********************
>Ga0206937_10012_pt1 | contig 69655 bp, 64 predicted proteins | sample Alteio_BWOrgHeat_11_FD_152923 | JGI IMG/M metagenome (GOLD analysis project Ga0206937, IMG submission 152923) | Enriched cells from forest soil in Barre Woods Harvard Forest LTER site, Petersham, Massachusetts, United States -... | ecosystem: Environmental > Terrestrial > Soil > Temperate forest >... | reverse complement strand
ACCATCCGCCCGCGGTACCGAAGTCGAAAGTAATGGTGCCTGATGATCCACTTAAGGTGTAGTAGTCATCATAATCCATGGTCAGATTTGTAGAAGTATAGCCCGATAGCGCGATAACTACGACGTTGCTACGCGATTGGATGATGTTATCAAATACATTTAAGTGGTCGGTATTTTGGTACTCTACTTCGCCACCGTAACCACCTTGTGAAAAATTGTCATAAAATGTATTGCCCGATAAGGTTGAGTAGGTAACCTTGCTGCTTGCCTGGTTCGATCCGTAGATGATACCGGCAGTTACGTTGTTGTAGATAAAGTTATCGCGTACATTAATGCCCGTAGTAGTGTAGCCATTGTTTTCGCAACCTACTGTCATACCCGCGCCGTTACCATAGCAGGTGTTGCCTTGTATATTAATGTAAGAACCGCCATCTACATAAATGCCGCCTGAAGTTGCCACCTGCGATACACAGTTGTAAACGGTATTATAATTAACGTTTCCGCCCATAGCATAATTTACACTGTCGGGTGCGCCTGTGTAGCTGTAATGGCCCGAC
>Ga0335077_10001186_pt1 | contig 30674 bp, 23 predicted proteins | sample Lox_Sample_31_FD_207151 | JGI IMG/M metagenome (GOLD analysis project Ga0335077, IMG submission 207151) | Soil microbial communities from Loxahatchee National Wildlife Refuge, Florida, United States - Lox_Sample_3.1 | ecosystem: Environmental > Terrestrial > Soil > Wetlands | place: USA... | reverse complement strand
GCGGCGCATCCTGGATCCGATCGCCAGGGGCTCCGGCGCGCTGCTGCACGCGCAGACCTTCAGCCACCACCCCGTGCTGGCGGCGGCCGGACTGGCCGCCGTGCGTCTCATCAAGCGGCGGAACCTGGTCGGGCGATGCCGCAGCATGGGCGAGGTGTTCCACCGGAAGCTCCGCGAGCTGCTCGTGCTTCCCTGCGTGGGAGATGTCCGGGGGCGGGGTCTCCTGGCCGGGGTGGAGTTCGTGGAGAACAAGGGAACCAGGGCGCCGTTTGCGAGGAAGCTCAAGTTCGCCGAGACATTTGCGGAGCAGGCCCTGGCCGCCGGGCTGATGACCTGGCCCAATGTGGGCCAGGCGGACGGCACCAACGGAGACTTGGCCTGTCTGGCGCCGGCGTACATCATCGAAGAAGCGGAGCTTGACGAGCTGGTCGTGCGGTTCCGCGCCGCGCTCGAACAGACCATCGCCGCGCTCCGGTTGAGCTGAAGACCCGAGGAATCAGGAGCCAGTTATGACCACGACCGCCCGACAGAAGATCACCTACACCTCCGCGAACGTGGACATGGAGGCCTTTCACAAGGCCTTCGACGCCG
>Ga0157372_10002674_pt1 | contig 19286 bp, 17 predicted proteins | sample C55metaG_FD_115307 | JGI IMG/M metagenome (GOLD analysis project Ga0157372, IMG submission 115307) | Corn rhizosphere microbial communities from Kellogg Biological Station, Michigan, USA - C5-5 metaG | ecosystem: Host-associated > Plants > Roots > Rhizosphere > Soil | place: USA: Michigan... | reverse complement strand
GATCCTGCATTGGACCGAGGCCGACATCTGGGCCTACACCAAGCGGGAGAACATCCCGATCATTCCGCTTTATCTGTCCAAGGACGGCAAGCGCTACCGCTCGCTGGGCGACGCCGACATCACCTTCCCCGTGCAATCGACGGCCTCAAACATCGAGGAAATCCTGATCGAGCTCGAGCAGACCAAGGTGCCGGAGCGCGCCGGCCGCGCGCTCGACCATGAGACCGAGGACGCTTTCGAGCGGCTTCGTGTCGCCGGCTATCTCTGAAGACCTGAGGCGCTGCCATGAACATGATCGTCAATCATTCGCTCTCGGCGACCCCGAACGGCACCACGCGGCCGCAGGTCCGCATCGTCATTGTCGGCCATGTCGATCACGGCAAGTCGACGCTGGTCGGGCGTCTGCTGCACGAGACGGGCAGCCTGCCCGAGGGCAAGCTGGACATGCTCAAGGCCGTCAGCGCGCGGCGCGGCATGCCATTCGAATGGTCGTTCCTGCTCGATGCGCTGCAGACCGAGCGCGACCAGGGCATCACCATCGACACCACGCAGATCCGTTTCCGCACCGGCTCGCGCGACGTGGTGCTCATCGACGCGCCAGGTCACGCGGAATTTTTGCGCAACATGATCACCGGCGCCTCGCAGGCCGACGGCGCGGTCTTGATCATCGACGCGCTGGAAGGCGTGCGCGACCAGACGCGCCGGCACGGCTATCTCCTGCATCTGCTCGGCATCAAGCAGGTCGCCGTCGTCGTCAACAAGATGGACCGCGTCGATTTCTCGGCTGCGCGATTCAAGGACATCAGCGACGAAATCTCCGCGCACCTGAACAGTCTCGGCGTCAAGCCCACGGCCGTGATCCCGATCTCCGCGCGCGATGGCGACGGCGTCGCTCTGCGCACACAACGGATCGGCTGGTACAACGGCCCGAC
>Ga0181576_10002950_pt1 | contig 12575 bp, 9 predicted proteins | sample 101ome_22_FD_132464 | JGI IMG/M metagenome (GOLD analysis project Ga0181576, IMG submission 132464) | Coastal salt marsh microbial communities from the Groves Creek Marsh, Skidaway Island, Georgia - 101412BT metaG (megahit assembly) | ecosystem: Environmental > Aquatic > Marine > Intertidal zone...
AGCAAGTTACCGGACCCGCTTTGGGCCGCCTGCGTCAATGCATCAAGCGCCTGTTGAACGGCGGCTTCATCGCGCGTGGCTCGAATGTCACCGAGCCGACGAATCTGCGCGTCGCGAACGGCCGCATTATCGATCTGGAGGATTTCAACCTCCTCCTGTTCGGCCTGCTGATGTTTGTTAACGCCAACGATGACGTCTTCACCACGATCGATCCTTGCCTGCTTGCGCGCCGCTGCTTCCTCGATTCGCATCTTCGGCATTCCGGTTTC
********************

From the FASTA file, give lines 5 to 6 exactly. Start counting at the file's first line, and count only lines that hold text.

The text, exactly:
>Ga0157372_10002674_pt1 | contig 19286 bp, 17 predicted proteins | sample C55metaG_FD_115307 | JGI IMG/M metagenome (GOLD analysis project Ga0157372, IMG submission 115307) | Corn rhizosphere microbial communities from Kellogg Biological Station, Michigan, USA - C5-5 metaG | ecosystem: Host-associated > Plants > Roots > Rhizosphere > Soil | place: USA: Michigan... | reverse complement strand
GATCCTGCATTGGACCGAGGCCGACATCTGGGCCTACACCAAGCGGGAGAACATCCCGATCATTCCGCTTTATCTGTCCAAGGACGGCAAGCGCTACCGCTCGCTGGGCGACGCCGACATCACCTTCCCCGTGCAATCGACGGCCTCAAACATCGAGGAAATCCTGATCGAGCTCGAGCAGACCAAGGTGCCGGAGCGCGCCGGCCGCGCGCTCGACCATGAGACCGAGGACGCTTTCGAGCGGCTTCGTGTCGCCGGCTATCTCTGAAGACCTGAGGCGCTGCCATGAACATGATCGTCAATCATTCGCTCTCGGCGACCCCGAACGGCACCACGCGGCCGCAGGTCCGCATCGTCATTGTCGGCCATGTCGATCACGGCAAGTCGACGCTGGTCGGGCGTCTGCTGCACGAGACGGGCAGCCTGCCCGAGGGCAAGCTGGACATGCTCAAGGCCGTCAGCGCGCGGCGCGGCATGCCATTCGAATGGTCGTTCCTGCTCGATGCGCTGCAGACCGAGCGCGACCAGGGCATCACCATCGACACCACGCAGATCCGTTTCCGCACCGGCTCGCGCGACGTGGTGCTCATCGACGCGCCAGGTCACGCGGAATTTTTGCGCAACATGATCACCGGCGCCTCGCAGGCCGACGGCGCGGTCTTGATCATCGACGCGCTGGAAGGCGTGCGCGACCAGACGCGCCGGCACGGCTATCTCCTGCATCTGCTCGGCATCAAGCAGGTCGCCGTCGTCGTCAACAAGATGGACCGCGTCGATTTCTCGGCTGCGCGATTCAAGGACATCAGCGACGAAATCTCCGCGCACCTGAACAGTCTCGGCGTCAAGCCCACGGCCGTGATCCCGATCTCCGCGCGCGATGGCGACGGCGTCGCTCTGCGCACACAACGGATCGGCTGGTACAACGGCCCGAC